15. Okay, so if I set this film to ISO 200, I don’t tell the Walgreens that it needs to be processed at ISO 200 instead of 400? I just let it be developed normally? Does that include all of the ISOs mentioned by Scott? Same processing at same ISO though it is an ISO 400 film? I’m confused.

  16. Regarding longevity, I just scanned some XP-2 (not XP-2 Super) that was processed about 10 years ago and it looks fine. It doesn’t seem to attract dust like conventional b&w films.

    Regarding exposure, try this: Find a subject with lots of tones and detail. One of your old barns/houses would be perfect. Make a series of exposures at EI 50, 100, 200, 400, 800, 1600 and scan them. The lower speed ones will be denser, lower contrast and less grainy. The higher speed ones will be the opposite. (the 50 and 1600 exposures may be outside the envelope, but maybe not.)

    The point is you can get different kinds of images on the same roll of film, and different exposures may be more appropriate for particular subjects. I love this film!

    Personally, for general photography I like EI200.

  17. Well all I can say about that is none of the XP2 scans above had any dusty removal (No ICE) and I did not clean them. My old Tri-X negs are loaded with dust and scratches so hard to say. I do not think that XP2 is any more fragile than TriX. But I could be wrong.

  18. Hi Steve. Agree with you on the xp2 epson v700 combo. Great and easy way to get back and shoot film! Question regarding xp2, I have noticed that you need to clean the scans a fair bit more than other true black and white films. I have seen on some forums that xp2 emulsion is a bit more fragile than other films and may scratch and not have as longevity as other films ( including k 400cn). Just wandering what your thoughts are on this, as you use the same film and scanner combo. Cheers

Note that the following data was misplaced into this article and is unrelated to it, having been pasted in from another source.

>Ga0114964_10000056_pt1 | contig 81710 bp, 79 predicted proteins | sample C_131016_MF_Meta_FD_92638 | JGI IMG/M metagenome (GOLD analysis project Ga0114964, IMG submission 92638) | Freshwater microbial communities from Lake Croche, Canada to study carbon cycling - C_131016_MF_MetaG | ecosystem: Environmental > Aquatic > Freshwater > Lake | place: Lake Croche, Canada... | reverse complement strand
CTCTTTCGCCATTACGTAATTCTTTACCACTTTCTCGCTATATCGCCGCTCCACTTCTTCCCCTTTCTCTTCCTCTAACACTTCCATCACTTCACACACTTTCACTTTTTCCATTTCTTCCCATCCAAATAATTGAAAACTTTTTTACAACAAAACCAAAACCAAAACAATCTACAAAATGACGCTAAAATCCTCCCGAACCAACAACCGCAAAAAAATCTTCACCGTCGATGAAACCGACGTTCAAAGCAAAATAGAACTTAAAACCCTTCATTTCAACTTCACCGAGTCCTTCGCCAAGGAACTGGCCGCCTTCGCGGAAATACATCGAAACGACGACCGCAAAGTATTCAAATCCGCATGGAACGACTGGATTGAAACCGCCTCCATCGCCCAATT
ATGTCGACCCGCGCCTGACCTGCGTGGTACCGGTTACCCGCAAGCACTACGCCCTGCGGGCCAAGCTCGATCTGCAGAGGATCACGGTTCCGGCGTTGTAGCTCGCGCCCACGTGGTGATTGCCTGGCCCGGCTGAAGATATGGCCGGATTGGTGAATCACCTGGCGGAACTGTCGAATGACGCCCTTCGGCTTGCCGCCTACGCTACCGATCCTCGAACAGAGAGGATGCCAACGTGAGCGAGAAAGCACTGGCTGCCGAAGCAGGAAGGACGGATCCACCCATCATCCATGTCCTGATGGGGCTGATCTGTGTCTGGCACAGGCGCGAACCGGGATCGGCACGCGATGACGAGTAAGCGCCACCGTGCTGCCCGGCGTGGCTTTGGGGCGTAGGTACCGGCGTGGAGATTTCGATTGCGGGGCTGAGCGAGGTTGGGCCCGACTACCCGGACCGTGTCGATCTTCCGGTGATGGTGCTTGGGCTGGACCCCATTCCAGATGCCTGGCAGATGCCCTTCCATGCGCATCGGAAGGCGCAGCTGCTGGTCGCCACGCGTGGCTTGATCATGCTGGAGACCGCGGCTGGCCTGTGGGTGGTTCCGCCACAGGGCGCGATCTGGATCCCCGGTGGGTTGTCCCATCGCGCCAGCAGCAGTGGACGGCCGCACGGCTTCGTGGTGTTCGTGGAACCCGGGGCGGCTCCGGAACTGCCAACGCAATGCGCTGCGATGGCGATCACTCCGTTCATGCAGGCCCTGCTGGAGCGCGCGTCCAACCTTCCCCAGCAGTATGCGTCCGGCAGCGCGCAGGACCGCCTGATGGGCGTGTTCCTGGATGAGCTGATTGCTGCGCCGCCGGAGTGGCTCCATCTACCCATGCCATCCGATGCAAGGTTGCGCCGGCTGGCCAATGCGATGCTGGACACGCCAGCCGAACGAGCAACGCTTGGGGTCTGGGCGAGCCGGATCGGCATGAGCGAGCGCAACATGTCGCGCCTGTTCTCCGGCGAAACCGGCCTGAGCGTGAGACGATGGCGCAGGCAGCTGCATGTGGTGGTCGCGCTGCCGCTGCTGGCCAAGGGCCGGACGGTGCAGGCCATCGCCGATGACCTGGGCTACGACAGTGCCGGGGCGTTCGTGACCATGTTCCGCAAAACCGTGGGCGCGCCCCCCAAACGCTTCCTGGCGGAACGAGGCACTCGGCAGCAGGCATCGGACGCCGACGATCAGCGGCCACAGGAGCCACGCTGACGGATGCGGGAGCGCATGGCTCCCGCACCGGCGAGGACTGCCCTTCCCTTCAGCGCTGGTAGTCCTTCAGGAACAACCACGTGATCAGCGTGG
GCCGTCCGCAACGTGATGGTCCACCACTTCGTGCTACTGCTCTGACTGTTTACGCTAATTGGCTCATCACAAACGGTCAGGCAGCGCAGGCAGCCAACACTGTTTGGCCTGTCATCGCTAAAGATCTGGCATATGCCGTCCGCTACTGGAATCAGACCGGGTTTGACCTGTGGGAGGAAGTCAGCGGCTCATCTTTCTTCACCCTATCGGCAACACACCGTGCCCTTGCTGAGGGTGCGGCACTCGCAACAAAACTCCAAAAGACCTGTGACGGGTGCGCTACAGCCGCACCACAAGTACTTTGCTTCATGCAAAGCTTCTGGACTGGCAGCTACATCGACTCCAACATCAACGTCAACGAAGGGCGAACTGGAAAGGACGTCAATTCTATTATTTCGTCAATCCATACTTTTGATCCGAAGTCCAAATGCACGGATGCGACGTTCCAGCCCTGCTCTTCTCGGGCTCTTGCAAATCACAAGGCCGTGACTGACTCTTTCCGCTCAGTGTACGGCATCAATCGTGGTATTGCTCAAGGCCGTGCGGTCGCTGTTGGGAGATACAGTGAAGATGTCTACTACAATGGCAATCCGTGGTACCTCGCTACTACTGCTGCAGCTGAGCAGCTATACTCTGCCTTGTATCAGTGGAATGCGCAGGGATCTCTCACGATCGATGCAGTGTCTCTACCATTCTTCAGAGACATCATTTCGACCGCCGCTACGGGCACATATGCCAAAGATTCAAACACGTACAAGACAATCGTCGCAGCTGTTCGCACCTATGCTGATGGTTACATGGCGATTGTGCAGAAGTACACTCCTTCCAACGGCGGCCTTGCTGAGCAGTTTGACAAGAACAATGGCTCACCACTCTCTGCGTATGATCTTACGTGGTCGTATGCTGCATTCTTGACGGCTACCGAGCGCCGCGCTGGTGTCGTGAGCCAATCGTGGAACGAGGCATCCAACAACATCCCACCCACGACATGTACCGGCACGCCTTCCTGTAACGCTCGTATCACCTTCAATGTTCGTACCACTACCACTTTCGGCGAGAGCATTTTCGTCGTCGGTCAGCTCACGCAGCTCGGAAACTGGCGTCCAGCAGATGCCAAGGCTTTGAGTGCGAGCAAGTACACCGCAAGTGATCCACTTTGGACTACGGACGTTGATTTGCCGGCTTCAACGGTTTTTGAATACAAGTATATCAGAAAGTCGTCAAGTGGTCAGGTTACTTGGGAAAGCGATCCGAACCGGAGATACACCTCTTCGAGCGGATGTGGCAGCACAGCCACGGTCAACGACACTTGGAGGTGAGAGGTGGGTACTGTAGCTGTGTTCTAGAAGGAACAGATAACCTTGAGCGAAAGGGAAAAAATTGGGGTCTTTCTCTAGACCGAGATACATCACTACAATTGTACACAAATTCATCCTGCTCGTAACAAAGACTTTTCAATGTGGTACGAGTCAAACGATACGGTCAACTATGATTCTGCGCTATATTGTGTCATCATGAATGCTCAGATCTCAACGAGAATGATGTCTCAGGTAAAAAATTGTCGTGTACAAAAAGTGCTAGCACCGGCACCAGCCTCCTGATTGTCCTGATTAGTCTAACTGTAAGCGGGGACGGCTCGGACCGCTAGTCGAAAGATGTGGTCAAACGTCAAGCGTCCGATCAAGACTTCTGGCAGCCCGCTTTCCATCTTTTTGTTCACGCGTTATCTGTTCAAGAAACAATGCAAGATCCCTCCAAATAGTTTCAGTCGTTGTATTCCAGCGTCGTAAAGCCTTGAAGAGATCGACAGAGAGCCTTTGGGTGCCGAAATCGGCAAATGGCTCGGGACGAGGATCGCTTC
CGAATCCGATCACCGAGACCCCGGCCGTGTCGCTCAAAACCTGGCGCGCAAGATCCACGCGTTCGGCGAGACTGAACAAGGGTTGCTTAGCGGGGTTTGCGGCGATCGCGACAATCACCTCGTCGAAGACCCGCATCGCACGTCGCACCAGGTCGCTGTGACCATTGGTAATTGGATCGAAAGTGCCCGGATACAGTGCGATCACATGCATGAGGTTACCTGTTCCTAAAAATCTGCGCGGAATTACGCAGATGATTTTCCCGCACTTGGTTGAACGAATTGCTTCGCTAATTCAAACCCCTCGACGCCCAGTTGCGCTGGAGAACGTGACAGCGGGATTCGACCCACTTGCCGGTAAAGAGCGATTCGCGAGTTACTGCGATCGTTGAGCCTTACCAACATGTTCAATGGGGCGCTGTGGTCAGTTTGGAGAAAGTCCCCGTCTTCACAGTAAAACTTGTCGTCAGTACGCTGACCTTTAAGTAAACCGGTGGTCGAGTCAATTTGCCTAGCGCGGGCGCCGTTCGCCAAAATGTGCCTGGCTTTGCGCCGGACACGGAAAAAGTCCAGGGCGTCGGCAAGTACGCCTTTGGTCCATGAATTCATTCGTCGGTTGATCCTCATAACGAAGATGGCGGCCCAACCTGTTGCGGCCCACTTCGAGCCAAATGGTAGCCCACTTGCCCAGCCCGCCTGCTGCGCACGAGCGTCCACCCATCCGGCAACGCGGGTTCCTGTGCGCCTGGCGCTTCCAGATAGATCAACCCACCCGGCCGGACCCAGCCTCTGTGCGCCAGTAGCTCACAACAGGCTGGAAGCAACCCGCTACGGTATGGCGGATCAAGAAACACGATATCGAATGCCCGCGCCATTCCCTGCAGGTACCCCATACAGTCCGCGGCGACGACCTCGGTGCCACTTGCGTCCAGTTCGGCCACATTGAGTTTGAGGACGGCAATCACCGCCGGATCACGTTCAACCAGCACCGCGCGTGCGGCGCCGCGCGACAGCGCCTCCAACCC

19. I have used Ilford XP-2 for many years and it is still my favourite B&W film because it is the most flexible I know. Normally I set the camera (M6, M7) to 200 ISO, which delivers finer “grain”, but I have used it on different occasions between ISO 50 (!) and ISO 800 and hav got always very good results, and the drug store laboratory developed the film only on standard development. If you don’t believe, make a try and/or look for the Ilford hompage and the XP-2 data sheet. Also there are mentioned these possibilities(link below):

    I have used also Kodak Pro BW 400 CN, which is similar to XP-2, but with results, which cannot compete with the Ilford XP-2.

    I had XP-2’s developed by professional laboratories, but with no difference to the drug store laboratory around the corner, because C-41 is a so standardized developing process, that under normal circumstances you get the same results. My experience since about 20 years.